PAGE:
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Facial twitching is something everyone has experienced at least once in their lifetime. However, if it lasts more than a week, the problem must be taken seriously, and the underlying cause must be identified as soon as possible. This way, the patient can receive proper treatment and eliminate the unpleasant symptoms.

Facial twitching represents involuntary contractions of facial and eye muscles. A variety of facial structures may twitch, and there can be eyelid twitching and squinting, mouth twitching and grunting nose wrinkling, and general grimacing.

Facial twitching can be rather unpleasant, and patients may feel embarrassed in the presence of other people since they are not able to control involuntary contractions of facial muscles and facial expressions. Facial twitching can even bring them to very uncomfortable situations.

Causes of Facial Twitching

One of the leading causes of facial twitching is anxiety and prolonged exposure to stress. Under stress, a person may go through episodes of twitching which usually resolves spontaneously once the problematic situation has gone. Furthermore, facial twitching can be a consequence of physical stress and muscle fatigue. The excess of physical activity may be responsible for involuntary muscle contractions.

Certain medications, especially if they are taken for longer periods, may be related to the onset of facial twitching. Even intake of too much coffee may stimulate facial nerves and result in facial twitching.

In adults, facial twitching accompanied by intensive pain on just one side of the face is usually associated with facial neuralgia. This condition is thought to be caused by damage to the facial nerve.

Facial twitching is a characteristic of hemifacial spasms, a condition caused by chronic irritation of the nerves in the face. Hemifacial spasm develops as a consequence of increased pressure of the blood vessels onto the facial nerves, tumors, multiple sclerosis, stroke, or basilar meningitis. Facial twitching may be one of the characteristics of Parkinson's disease and Gilles de la Tourette syndrome.

Not everything that twitches is a seizure, and isolated hemifacial twitching with no other symptoms can be a diagnostic challenge. We present a case of facial twitching that was initially thought to be hemifacial spasm, only to have the diagnosis changed to focal motor seizures with the aid of EEG-video monitoring.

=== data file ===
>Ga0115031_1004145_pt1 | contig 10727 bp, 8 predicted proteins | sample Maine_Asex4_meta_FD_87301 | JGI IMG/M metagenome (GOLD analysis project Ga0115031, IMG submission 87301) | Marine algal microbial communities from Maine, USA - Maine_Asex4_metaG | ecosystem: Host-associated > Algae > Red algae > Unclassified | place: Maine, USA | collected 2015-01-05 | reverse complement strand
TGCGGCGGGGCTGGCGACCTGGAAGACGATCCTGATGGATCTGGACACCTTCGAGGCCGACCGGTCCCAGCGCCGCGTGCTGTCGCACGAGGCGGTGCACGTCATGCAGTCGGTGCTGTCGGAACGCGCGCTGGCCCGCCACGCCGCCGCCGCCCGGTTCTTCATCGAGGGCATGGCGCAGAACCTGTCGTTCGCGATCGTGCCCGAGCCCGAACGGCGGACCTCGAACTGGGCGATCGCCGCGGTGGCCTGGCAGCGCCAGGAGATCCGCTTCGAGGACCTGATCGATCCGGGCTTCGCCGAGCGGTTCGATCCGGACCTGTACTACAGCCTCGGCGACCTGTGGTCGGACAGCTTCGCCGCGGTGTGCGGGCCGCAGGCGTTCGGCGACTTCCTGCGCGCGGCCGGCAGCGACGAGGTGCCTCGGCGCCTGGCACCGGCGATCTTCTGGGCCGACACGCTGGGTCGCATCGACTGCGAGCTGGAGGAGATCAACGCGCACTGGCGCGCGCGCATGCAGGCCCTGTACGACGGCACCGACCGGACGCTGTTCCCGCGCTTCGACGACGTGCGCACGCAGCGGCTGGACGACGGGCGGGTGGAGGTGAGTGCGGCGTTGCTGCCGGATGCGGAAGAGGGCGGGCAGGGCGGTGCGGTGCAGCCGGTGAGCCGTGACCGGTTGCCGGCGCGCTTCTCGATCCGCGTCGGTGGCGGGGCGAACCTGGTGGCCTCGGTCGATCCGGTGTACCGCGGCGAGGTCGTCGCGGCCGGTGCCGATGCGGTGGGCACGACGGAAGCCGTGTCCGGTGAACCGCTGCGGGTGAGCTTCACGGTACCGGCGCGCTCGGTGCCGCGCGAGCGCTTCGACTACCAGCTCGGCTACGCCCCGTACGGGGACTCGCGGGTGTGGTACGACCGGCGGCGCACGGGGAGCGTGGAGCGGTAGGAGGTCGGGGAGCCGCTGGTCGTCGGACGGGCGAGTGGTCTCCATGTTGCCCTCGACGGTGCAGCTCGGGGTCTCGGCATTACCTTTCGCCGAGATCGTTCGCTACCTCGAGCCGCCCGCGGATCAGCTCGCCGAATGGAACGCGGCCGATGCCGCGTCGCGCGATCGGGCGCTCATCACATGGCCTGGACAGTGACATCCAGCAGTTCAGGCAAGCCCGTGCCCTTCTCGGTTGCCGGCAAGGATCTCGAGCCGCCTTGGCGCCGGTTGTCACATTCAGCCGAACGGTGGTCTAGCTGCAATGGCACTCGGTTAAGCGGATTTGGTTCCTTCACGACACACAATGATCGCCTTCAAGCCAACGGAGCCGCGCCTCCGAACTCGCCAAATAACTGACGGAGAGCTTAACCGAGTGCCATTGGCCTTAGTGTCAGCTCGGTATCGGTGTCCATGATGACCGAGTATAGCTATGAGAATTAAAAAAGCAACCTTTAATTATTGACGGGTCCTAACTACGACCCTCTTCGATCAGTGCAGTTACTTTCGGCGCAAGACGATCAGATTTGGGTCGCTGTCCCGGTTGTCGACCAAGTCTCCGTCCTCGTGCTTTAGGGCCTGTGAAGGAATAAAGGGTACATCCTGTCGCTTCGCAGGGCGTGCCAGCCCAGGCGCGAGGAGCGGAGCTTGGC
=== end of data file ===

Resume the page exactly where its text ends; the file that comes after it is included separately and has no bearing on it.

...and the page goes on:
• The patient is a 20-year-old man who presented with new episodes of facial twitching. He carried a diagnosis of mitochondrial disease and epilepsy. At the age of 13, he had his first generalized tonic-clonic seizure, and these have been well controlled for over 3?years. He presented with a 5-week history of left facial twitching and was admitted for long term video monitoring to characterize events.
  • Within minutes of EEG being hooked up, patient had mild hemifacial twitching involving both the upper and lower face (corner of the eye and the corner of the lips) on the left side, which spontaneously resolved within 45?s. He continued to have multiple episodes, without any loss of awareness. On EEG, there were no abnormal changes, and there were also no interictal discharges. Initially, this was most suggestive of hemifacial spasms.
  • Overnight, the twitching occurred in sleep (mainly N2 sleep) and became more pronounced, frequent, clearly clonic in nature, and spread to involve the right side of his face. He continued to maintain awareness and was able to talk and follow commands during the events. The EEG still did not reveal epileptiform discharges, ictally or interictally, but showed muscle artifact that evolved in an epileptic pattern. The pattern was rhythmic, with gradual increase in frequency followed by slowing prior to ending abruptly. All these features supported the diagnosis of seizures.
✓ Fact confirmed: BS01. Facial twitching: Hemifacial spasms or seizures? Tasleema Khan, Himali Jayakody, Stephanie Maciver, Selim R. Benbadis; May 2018

In children, facial twitching predominantly affects boys and does not last long. It is caused by stress, anxiety, and fatigue.

And finally, a lack of certain nutrients, such as magnesium deficiency, may result in facial twitching.

Treatment for Facial Twitching

Facial twitching caused by stress, anxiety, or fatigue can be dealt with by massages. Furthermore, the patients may benefit from vitamin B which may calm the nervous system and reduce the episodes of twitching. In children, the problem can be solved by providing a stress-free environment. There are even certain medications prescribed to children, such as Risperdal. Nervousness and anxiety can be also alleviated by certain herbs.

Patients suffering from hemifacial spasms are prescribed gabapentin, phenytoin, and carbamazepine. If these medications are not effective enough, patients may be injected with Botulinum toxin, which temporarily paralyzes facial muscles. Patients suffering from facial neuralgia may benefit from microvascular decompression surgery.

And finally, if facial twitching is caused by a certain deficiency, the particular nutrient can be taken in the form of supplements.

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